Again: Think about it: In the old days my favorite dies had a hex head for adjusting the die with a boxed wrench.

Quote:
That right there is very interesting
If the reloader makes adjustments to the die after the ram cams over he must add the amount of cam over to the adjustment, I know that is mind blowing but all a reloaders has to understand the ram lowers after the first bump and is at the lowest point between the two bumps.

Yes, my friend did not know his A2 had .017" cam over so he added 1/2 turn to the die when he adjusted the die. Meaning he lowered the die .034"and never knew the amount of cam over had to be added.

Thirdly: knowing his press had .017" cam over he could have adjusted the die to the shell holder when the ram was half way between the 'two bumps', that would be the first bump when raising the ram and the second bump when the ram is lowered. I could say that would be automatic but I am not very successful when I suggest reloaders think about it.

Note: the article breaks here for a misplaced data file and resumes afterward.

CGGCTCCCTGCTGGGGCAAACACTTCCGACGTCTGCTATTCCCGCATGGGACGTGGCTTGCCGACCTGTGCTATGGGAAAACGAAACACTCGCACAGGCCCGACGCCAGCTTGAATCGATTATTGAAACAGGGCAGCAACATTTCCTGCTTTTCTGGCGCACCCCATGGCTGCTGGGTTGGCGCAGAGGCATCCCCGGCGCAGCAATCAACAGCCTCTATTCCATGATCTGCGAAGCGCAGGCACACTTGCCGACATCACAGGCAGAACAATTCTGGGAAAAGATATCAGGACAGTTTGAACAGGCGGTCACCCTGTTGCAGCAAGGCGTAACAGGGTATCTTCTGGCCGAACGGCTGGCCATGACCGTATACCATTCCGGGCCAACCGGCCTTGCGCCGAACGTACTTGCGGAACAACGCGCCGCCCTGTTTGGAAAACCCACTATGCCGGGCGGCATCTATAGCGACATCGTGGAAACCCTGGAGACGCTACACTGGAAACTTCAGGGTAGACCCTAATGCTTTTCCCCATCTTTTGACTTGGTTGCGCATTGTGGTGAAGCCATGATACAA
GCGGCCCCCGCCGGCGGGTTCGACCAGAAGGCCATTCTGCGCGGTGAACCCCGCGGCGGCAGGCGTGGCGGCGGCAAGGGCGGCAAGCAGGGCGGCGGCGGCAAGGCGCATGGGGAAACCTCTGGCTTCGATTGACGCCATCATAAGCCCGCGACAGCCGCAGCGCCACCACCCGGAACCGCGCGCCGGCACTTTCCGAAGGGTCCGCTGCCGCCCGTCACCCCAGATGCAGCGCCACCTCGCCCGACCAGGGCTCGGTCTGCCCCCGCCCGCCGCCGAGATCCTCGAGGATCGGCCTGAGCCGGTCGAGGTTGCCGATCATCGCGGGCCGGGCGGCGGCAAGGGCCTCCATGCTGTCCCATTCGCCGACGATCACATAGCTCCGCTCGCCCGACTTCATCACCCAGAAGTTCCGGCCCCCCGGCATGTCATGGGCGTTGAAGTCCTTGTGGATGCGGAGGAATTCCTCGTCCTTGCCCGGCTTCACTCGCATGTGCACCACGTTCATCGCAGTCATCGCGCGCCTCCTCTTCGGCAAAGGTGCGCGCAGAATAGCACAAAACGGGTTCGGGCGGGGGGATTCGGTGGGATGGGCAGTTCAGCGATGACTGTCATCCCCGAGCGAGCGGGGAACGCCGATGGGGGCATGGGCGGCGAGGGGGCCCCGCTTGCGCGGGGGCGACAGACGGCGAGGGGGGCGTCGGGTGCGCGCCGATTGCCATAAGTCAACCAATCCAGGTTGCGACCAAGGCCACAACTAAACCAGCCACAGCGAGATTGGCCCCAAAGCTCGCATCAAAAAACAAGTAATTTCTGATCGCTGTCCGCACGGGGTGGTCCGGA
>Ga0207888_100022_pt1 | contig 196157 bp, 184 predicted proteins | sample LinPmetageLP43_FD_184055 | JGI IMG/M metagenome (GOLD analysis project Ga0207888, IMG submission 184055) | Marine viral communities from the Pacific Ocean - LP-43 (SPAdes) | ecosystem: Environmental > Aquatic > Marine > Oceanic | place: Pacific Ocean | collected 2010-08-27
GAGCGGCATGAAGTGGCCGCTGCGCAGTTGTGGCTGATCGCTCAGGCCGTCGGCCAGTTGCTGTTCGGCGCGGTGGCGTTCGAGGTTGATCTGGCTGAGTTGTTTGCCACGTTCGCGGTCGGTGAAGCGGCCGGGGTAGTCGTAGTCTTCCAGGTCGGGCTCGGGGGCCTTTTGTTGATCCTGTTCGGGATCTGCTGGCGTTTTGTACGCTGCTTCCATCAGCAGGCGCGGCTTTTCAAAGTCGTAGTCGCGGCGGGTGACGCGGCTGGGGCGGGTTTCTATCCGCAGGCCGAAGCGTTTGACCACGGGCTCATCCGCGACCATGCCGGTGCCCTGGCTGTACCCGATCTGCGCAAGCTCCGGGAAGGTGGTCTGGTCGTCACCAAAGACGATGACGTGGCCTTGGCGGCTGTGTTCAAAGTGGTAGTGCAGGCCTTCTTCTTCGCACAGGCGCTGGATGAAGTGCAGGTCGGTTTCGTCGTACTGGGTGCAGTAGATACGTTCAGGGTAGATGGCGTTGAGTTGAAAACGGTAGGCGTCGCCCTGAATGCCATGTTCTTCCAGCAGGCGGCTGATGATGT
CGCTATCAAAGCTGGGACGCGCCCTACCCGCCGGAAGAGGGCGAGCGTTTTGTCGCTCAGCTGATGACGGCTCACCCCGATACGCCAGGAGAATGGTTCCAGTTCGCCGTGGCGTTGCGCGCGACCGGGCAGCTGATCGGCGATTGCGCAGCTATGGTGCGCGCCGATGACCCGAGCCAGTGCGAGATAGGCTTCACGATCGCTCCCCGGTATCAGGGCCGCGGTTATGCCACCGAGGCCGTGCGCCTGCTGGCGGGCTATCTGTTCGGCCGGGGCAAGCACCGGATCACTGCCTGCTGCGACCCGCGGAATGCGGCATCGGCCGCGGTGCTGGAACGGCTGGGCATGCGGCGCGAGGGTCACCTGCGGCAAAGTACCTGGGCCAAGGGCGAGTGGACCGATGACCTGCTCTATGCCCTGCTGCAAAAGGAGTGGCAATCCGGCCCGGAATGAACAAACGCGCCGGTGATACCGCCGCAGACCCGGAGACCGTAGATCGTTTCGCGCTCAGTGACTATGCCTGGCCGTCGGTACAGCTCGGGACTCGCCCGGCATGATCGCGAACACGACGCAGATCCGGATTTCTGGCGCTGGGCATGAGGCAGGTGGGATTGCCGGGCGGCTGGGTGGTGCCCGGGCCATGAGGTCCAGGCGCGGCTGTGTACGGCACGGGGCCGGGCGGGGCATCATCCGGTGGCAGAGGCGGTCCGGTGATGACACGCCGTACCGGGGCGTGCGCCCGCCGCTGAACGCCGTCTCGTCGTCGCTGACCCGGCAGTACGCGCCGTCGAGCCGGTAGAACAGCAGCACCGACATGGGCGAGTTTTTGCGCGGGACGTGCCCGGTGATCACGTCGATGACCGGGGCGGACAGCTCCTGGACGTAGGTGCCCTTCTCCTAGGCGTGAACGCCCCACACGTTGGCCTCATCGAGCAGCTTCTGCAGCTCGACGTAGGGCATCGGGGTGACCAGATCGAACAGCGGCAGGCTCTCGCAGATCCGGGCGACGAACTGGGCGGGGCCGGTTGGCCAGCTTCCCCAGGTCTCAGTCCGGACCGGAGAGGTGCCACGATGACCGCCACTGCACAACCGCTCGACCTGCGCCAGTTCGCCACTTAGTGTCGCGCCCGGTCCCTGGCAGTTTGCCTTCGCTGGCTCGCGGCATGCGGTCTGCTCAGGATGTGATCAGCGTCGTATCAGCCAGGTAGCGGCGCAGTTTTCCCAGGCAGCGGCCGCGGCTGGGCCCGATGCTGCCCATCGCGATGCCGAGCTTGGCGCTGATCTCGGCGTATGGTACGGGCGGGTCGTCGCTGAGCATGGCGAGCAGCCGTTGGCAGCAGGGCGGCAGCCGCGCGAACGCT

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Old January 17, 2019, 10:34 AM   #97
F. Guffey
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Quote:
1. Raise the press ram to it's highest positon without camming over" It goes on to say set the die on the top of the shell holder.

-------------------------------------------------------------------

That right there is very interesting . It would be hard but not impossible to hold the handle/ram just short of cam over while adjusting the die
the cam over press is also know as the bump press' problem, reloaders are so infatuated with bump as in 'bump the shoulder back' they have no ideal where the term came from.

If the press is a bump/cam over press the die must be adjusted to the ram at the highest point of travel. OR: they are required to add the amount of cam over.

Quote:
That right there is very interesting